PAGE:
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12 Hour Shifts are Causing Burnout in Ireland's Nurses

By Katie McGarr on 11 September 2015

An International Nurse Survey has found that long shifts that are common with Nurses in Ireland and England are more likely to cause burnout and job dissatisfaction.

A Survey by BMJ Open carried out in 488 hospitals in Belgium, England, Finland, Germany, Greece, Ireland, The Netherlands, Norway, Poland, Spain, Switzerland and Sweden, has found that 12 Hour Shifts or longer are becoming more commonplace.

“Across all the countries, around one in four (27%) reported high emotional exhaustion, one in 10 (10%) said they experienced high depersonalisation and 17% felt low personal accomplishment – the three recognised measures of burnout.”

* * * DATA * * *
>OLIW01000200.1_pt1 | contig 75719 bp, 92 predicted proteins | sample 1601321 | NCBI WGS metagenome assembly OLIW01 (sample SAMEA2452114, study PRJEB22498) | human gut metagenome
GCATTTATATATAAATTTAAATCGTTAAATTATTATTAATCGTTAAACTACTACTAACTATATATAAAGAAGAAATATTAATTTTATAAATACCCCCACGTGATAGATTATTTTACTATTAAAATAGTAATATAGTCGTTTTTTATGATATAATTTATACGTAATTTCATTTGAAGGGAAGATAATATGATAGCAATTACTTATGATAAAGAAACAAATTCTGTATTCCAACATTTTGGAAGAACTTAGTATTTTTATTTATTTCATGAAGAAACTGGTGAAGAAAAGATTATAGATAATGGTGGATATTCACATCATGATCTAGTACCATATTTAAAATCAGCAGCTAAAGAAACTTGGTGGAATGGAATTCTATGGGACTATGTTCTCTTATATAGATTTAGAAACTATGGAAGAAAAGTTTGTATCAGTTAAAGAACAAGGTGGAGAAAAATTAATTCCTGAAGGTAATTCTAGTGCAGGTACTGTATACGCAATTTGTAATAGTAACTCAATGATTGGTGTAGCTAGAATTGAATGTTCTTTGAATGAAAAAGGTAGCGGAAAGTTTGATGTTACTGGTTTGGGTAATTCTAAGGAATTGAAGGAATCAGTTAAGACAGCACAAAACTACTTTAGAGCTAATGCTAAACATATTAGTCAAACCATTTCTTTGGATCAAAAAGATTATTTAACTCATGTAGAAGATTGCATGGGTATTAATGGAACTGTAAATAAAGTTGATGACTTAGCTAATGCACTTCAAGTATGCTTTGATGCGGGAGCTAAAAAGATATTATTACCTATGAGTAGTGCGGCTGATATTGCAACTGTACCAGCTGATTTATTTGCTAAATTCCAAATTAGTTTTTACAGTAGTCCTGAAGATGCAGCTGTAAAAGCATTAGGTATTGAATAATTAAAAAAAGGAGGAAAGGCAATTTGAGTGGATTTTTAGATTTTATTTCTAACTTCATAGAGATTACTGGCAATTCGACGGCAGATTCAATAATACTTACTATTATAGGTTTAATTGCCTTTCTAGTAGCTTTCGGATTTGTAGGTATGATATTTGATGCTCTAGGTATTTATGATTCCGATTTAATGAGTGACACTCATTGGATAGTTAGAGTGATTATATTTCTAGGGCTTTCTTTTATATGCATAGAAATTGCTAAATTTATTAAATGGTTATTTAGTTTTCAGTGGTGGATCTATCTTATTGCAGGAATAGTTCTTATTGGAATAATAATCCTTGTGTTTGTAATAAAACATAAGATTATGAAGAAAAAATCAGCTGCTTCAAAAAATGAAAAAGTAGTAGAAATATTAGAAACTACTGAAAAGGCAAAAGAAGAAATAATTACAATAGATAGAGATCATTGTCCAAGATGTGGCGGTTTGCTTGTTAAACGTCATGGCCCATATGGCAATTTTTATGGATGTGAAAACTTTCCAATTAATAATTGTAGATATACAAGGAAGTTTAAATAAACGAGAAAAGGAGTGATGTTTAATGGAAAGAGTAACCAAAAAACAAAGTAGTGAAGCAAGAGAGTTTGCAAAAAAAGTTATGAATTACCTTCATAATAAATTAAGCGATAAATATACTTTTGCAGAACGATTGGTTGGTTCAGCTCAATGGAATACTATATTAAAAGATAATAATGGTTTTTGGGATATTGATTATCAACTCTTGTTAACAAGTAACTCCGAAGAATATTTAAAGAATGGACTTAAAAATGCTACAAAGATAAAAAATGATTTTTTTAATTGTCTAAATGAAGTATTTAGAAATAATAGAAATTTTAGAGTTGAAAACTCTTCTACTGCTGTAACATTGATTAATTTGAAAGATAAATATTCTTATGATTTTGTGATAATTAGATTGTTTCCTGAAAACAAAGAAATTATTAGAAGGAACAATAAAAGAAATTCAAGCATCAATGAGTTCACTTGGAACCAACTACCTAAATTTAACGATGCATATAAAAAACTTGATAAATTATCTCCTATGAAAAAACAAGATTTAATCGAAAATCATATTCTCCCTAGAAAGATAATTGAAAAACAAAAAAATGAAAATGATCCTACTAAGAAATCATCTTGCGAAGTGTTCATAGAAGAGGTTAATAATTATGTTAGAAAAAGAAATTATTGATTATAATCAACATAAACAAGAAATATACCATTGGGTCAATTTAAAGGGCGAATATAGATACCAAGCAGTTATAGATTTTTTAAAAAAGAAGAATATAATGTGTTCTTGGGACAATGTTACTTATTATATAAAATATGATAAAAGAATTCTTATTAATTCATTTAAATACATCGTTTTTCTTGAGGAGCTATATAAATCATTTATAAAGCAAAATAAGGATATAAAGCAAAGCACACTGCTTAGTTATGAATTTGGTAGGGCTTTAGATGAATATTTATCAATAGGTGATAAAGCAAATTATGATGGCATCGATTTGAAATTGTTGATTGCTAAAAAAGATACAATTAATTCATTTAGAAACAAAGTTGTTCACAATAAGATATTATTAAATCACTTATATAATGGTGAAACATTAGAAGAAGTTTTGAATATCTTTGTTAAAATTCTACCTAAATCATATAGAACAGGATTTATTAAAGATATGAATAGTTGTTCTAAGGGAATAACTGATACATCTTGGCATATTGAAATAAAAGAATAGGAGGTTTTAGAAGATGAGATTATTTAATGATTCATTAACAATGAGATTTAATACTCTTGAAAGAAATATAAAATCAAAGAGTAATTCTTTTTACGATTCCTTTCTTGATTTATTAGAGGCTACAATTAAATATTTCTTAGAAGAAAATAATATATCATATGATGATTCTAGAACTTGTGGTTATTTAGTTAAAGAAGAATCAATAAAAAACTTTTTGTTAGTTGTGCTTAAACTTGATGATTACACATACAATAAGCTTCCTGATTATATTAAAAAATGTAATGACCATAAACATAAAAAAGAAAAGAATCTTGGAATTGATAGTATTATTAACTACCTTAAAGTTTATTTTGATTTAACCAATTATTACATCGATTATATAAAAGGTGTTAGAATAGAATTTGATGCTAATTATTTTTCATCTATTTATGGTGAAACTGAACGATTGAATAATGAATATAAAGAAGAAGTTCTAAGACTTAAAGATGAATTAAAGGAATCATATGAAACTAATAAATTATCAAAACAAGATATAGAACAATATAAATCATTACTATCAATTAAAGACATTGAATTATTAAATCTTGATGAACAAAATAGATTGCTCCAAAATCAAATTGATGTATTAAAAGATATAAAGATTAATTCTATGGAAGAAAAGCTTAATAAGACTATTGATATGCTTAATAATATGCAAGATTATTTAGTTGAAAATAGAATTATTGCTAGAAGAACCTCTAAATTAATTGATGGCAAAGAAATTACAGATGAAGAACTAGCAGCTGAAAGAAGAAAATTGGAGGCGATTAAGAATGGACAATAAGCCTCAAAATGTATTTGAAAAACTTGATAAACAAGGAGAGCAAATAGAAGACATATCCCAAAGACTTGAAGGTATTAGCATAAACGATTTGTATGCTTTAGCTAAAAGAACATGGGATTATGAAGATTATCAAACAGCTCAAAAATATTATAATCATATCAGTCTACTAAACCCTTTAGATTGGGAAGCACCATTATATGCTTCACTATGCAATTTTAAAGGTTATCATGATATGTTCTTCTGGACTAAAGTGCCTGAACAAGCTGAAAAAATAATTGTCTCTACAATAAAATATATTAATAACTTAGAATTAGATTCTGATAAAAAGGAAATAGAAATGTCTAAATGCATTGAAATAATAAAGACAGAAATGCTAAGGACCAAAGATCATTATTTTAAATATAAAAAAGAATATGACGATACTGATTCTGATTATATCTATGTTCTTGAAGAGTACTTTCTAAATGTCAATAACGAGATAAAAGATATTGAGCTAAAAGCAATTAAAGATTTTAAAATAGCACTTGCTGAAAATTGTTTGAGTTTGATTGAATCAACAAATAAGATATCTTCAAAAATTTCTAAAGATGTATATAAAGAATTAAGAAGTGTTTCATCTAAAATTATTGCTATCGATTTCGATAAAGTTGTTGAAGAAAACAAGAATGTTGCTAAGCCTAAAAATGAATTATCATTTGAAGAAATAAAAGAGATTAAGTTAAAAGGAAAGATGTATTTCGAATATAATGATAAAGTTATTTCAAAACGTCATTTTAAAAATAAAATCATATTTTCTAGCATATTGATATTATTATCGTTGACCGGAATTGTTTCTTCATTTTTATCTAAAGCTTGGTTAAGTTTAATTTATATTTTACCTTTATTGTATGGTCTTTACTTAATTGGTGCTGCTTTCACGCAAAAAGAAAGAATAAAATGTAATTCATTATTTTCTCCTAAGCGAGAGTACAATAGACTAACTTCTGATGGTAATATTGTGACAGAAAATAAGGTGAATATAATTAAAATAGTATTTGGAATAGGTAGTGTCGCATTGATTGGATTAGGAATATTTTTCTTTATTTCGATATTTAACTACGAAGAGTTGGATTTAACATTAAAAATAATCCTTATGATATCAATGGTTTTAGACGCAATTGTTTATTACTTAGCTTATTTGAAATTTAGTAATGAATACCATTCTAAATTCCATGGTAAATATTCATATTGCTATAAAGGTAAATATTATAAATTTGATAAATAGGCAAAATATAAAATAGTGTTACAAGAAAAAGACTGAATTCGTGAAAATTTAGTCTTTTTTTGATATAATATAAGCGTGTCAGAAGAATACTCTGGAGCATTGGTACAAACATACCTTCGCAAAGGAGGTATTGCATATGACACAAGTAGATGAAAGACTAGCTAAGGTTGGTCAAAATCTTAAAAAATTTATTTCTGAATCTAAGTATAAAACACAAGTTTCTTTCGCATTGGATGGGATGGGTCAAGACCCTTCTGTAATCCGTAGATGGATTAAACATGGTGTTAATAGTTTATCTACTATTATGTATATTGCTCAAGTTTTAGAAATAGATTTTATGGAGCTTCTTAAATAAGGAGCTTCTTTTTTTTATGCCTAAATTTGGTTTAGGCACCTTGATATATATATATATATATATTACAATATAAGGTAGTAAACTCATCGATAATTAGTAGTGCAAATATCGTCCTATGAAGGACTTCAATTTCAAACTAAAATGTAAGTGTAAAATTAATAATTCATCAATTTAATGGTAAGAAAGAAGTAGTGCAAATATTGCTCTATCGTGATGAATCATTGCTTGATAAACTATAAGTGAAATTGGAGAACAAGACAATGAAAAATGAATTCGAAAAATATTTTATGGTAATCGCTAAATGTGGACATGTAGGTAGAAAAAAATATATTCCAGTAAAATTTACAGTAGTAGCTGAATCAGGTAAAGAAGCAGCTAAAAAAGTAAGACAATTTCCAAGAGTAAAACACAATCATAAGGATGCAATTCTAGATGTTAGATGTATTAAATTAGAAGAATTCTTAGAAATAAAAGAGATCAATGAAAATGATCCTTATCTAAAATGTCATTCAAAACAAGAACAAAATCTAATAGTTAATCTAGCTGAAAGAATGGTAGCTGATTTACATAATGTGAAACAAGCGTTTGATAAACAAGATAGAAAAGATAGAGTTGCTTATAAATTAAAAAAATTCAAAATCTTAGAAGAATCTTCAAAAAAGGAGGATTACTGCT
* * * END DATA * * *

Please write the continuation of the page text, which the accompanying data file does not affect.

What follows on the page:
Nurses in Ireland (79%) and England (39%)  in particular are working longer shift of 12 + however the highest was Poland with a staggering 99% of Nurses working 12 hours or longer. More than one in four of the entire sample (27%) had worked overtime on their last shift.

What do Longer Hours for Nurses Mean?

These 12 Hour Shifts are common place as they are believed to be the most efficient and desirable shifts for Nurses  which should therefore make Ireland’s Nurses more happy and less likely to leave their Jobs.

However this study suggest the exact opposite:  

For those working 12 + shifts 40% were dissatisfied with their job while 31 % had the intention to leave.

12 Hour Shifts are common place as they are believed to be the most efficient and desirable shifts for Nurses 

The Nursing Shortage in Ireland is reaching critical points as more and more Nurses turn elsewhere for work. Are these 12 Hour Shifts the cause?

Nurses working longer hours will lead to exhaustion making it unsafe for them and of course their patients. If 31% of Ireland’s Nurses have the intention to leave what does this mean for Ireland’s Hospitals?

Are shorter shifts the answer to Ireland’s Nursing Crisis?

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